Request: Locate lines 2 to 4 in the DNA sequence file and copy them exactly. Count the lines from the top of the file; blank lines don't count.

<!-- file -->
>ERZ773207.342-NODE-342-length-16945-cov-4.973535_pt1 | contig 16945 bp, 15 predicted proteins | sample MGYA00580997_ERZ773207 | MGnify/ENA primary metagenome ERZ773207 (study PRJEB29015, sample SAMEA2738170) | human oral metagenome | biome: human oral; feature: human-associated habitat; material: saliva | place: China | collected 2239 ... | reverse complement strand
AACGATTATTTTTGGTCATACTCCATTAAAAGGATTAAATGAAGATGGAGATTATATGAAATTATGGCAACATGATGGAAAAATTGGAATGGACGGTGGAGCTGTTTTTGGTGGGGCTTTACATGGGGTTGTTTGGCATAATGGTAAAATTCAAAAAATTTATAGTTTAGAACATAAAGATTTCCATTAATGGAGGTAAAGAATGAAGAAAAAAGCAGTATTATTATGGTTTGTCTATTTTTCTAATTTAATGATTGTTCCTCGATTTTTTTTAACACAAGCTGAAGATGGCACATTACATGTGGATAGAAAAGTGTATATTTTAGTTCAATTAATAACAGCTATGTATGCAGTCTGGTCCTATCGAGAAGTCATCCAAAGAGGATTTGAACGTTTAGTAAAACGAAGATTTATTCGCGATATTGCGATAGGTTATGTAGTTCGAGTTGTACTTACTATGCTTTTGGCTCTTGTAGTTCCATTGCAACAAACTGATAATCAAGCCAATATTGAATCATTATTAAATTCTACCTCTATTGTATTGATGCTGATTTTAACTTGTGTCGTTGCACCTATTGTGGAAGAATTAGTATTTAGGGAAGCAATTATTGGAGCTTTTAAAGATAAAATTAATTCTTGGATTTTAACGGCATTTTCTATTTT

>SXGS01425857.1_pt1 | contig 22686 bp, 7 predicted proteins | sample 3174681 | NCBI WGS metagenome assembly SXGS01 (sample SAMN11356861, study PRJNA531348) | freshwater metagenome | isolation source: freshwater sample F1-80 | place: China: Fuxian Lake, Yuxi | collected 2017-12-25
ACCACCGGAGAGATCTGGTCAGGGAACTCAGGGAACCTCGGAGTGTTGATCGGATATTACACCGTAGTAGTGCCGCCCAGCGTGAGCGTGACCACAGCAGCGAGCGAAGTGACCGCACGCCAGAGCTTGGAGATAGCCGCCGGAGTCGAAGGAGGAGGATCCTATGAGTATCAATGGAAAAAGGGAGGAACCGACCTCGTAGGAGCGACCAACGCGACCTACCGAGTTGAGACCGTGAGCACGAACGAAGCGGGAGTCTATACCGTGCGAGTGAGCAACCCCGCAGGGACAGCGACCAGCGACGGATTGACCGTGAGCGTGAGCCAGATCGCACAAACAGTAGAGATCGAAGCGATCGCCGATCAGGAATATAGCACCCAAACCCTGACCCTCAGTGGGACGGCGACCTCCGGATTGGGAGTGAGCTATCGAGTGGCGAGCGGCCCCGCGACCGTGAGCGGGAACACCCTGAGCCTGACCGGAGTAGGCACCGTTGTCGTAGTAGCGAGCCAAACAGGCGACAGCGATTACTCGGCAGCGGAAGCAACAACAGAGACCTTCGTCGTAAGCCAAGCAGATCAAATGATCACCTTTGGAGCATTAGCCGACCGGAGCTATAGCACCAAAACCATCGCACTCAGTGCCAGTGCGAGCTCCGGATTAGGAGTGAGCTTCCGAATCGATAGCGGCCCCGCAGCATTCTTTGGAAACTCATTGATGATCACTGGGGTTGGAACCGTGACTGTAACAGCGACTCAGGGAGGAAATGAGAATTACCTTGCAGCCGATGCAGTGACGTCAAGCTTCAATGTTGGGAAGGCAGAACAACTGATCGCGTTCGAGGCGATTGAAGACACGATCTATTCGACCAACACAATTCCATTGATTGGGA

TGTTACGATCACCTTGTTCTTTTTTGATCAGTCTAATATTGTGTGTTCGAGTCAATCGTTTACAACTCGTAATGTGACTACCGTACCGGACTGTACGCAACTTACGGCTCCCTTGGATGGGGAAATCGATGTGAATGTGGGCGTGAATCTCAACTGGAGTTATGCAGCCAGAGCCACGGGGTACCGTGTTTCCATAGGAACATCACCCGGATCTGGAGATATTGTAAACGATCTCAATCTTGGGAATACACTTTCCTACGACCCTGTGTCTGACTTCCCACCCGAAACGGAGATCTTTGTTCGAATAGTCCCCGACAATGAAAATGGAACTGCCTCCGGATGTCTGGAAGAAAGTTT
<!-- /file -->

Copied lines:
AACGATTATTTTTGGTCATACTCCATTAAAAGGATTAAATGAAGATGGAGATTATATGAAATTATGGCAACATGATGGAAAAATTGGAATGGACGGTGGAGCTGTTTTTGGTGGGGCTTTACATGGGGTTGTTTGGCATAATGGTAAAATTCAAAAAATTTATAGTTTAGAACATAAAGATTTCCATTAATGGAGGTAAAGAATGAAGAAAAAAGCAGTATTATTATGGTTTGTCTATTTTTCTAATTTAATGATTGTTCCTCGATTTTTTTTAACACAAGCTGAAGATGGCACATTACATGTGGATAGAAAAGTGTATATTTTAGTTCAATTAATAACAGCTATGTATGCAGTCTGGTCCTATCGAGAAGTCATCCAAAGAGGATTTGAACGTTTAGTAAAACGAAGATTTATTCGCGATATTGCGATAGGTTATGTAGTTCGAGTTGTACTTACTATGCTTTTGGCTCTTGTAGTTCCATTGCAACAAACTGATAATCAAGCCAATATTGAATCATTATTAAATTCTACCTCTATTGTATTGATGCTGATTTTAACTTGTGTCGTTGCACCTATTGTGGAAGAATTAGTATTTAGGGAAGCAATTATTGGAGCTTTTAAAGATAAAATTAATTCTTGGATTTTAACGGCATTTTCTATTTT

>SXGS01425857.1_pt1 | contig 22686 bp, 7 predicted proteins | sample 3174681 | NCBI WGS metagenome assembly SXGS01 (sample SAMN11356861, study PRJNA531348) | freshwater metagenome | isolation source: freshwater sample F1-80 | place: China: Fuxian Lake, Yuxi | collected 2017-12-25
ACCACCGGAGAGATCTGGTCAGGGAACTCAGGGAACCTCGGAGTGTTGATCGGATATTACACCGTAGTAGTGCCGCCCAGCGTGAGCGTGACCACAGCAGCGAGCGAAGTGACCGCACGCCAGAGCTTGGAGATAGCCGCCGGAGTCGAAGGAGGAGGATCCTATGAGTATCAATGGAAAAAGGGAGGAACCGACCTCGTAGGAGCGACCAACGCGACCTACCGAGTTGAGACCGTGAGCACGAACGAAGCGGGAGTCTATACCGTGCGAGTGAGCAACCCCGCAGGGACAGCGACCAGCGACGGATTGACCGTGAGCGTGAGCCAGATCGCACAAACAGTAGAGATCGAAGCGATCGCCGATCAGGAATATAGCACCCAAACCCTGACCCTCAGTGGGACGGCGACCTCCGGATTGGGAGTGAGCTATCGAGTGGCGAGCGGCCCCGCGACCGTGAGCGGGAACACCCTGAGCCTGACCGGAGTAGGCACCGTTGTCGTAGTAGCGAGCCAAACAGGCGACAGCGATTACTCGGCAGCGGAAGCAACAACAGAGACCTTCGTCGTAAGCCAAGCAGATCAAATGATCACCTTTGGAGCATTAGCCGACCGGAGCTATAGCACCAAAACCATCGCACTCAGTGCCAGTGCGAGCTCCGGATTAGGAGTGAGCTTCCGAATCGATAGCGGCCCCGCAGCATTCTTTGGAAACTCATTGATGATCACTGGGGTTGGAACCGTGACTGTAACAGCGACTCAGGGAGGAAATGAGAATTACCTTGCAGCCGATGCAGTGACGTCAAGCTTCAATGTTGGGAAGGCAGAACAACTGATCGCGTTCGAGGCGATTGAAGACACGATCTATTCGACCAACACAATTCCATTGATTGGGA